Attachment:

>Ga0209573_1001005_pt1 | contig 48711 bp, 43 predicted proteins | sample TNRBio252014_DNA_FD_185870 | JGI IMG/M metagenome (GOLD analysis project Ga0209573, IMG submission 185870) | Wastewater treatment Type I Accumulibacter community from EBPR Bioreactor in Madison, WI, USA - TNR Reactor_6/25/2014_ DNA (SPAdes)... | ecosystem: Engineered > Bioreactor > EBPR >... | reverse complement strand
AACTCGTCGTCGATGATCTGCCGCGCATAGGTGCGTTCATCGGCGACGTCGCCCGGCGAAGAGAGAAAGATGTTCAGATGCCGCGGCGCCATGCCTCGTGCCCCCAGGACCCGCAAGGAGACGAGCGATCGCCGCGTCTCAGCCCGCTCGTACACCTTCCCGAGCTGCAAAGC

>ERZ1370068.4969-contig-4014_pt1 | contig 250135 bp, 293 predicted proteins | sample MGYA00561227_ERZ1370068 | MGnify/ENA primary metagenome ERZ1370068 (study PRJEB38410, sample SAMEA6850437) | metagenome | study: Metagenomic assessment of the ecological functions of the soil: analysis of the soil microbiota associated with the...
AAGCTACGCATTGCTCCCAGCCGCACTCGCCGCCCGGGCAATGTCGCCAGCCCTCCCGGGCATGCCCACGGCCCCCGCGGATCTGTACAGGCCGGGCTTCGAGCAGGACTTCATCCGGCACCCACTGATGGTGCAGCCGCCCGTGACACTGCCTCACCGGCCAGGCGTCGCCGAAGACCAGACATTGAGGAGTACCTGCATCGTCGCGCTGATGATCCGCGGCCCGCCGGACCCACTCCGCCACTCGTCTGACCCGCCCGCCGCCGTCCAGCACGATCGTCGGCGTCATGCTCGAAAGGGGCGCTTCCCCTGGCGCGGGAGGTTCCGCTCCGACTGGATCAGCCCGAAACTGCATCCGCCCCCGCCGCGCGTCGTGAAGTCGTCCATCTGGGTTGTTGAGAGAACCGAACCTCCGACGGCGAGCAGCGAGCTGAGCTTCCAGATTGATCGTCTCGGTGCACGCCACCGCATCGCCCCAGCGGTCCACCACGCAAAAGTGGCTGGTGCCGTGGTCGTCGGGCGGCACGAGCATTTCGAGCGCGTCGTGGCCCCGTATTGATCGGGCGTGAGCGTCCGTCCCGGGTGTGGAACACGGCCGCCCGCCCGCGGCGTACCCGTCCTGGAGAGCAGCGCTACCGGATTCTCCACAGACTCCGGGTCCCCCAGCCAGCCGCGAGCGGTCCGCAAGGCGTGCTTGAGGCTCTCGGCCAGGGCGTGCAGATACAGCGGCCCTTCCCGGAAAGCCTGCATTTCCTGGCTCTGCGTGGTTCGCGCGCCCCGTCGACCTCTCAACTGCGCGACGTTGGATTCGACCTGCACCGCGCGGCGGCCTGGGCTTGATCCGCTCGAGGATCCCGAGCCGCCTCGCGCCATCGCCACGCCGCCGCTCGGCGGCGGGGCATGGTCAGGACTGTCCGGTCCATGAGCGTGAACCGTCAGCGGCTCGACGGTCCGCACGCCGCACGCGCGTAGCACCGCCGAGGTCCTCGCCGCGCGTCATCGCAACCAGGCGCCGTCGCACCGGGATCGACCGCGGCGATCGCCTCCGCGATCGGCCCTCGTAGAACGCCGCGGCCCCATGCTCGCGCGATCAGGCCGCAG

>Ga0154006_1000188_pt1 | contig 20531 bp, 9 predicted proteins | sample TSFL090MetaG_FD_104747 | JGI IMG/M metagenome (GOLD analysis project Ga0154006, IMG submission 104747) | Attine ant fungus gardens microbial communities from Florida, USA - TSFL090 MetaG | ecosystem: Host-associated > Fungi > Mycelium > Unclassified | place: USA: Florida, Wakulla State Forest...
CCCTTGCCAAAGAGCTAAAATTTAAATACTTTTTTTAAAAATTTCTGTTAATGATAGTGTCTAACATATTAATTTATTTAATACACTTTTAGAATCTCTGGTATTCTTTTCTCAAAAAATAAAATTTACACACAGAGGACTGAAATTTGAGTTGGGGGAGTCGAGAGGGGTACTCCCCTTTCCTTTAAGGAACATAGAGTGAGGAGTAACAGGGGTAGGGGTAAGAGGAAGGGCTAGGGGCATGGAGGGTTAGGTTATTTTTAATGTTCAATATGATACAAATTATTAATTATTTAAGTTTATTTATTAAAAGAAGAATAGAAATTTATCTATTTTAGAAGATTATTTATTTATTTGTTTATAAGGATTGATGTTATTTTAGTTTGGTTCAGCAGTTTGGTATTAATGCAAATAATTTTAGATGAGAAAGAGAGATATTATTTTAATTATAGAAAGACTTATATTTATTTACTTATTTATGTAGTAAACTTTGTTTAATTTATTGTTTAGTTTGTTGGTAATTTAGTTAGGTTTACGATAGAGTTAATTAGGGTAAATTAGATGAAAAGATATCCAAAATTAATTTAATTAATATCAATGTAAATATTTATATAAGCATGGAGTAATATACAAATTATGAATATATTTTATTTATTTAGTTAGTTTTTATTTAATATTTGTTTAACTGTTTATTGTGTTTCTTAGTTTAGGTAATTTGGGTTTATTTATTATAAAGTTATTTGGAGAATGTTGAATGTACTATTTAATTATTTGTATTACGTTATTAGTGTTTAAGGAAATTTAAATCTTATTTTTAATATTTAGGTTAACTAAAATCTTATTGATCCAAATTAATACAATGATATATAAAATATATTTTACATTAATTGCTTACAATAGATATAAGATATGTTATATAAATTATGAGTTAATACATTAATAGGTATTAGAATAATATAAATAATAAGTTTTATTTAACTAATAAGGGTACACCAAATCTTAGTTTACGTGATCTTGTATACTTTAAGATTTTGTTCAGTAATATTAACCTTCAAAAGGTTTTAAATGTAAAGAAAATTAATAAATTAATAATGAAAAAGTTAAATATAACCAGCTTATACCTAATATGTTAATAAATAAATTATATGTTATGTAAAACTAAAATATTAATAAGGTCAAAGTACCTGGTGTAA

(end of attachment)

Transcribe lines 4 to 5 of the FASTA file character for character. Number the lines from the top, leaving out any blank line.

AAGCTACGCATTGCTCCCAGCCGCACTCGCCGCCCGGGCAATGTCGCCAGCCCTCCCGGGCATGCCCACGGCCCCCGCGGATCTGTACAGGCCGGGCTTCGAGCAGGACTTCATCCGGCACCCACTGATGGTGCAGCCGCCCGTGACACTGCCTCACCGGCCAGGCGTCGCCGAAGACCAGACATTGAGGAGTACCTGCATCGTCGCGCTGATGATCCGCGGCCCGCCGGACCCACTCCGCCACTCGTCTGACCCGCCCGCCGCCGTCCAGCACGATCGTCGGCGTCATGCTCGAAAGGGGCGCTTCCCCTGGCGCGGGAGGTTCCGCTCCGACTGGATCAGCCCGAAACTGCATCCGCCCCCGCCGCGCGTCGTGAAGTCGTCCATCTGGGTTGTTGAGAGAACCGAACCTCCGACGGCGAGCAGCGAGCTGAGCTTCCAGATTGATCGTCTCGGTGCACGCCACCGCATCGCCCCAGCGGTCCACCACGCAAAAGTGGCTGGTGCCGTGGTCGTCGGGCGGCACGAGCATTTCGAGCGCGTCGTGGCCCCGTATTGATCGGGCGTGAGCGTCCGTCCCGGGTGTGGAACACGGCCGCCCGCCCGCGGCGTACCCGTCCTGGAGAGCAGCGCTACCGGATTCTCCACAGACTCCGGGTCCCCCAGCCAGCCGCGAGCGGTCCGCAAGGCGTGCTTGAGGCTCTCGGCCAGGGCGTGCAGATACAGCGGCCCTTCCCGGAAAGCCTGCATTTCCTGGCTCTGCGTGGTTCGCGCGCCCCGTCGACCTCTCAACTGCGCGACGTTGGATTCGACCTGCACCGCGCGGCGGCCTGGGCTTGATCCGCTCGAGGATCCCGAGCCGCCTCGCGCCATCGCCACGCCGCCGCTCGGCGGCGGGGCATGGTCAGGACTGTCCGGTCCATGAGCGTGAACCGTCAGCGGCTCGACGGTCCGCACGCCGCACGCGCGTAGCACCGCCGAGGTCCTCGCCGCGCGTCATCGCAACCAGGCGCCGTCGCACCGGGATCGACCGCGGCGATCGCCTCCGCGATCGGCCCTCGTAGAACGCCGCGGCCCCATGCTCGCGCGATCAGGCCGCAG

>Ga0154006_1000188_pt1 | contig 20531 bp, 9 predicted proteins | sample TSFL090MetaG_FD_104747 | JGI IMG/M metagenome (GOLD analysis project Ga0154006, IMG submission 104747) | Attine ant fungus gardens microbial communities from Florida, USA - TSFL090 MetaG | ecosystem: Host-associated > Fungi > Mycelium > Unclassified | place: USA: Florida, Wakulla State Forest...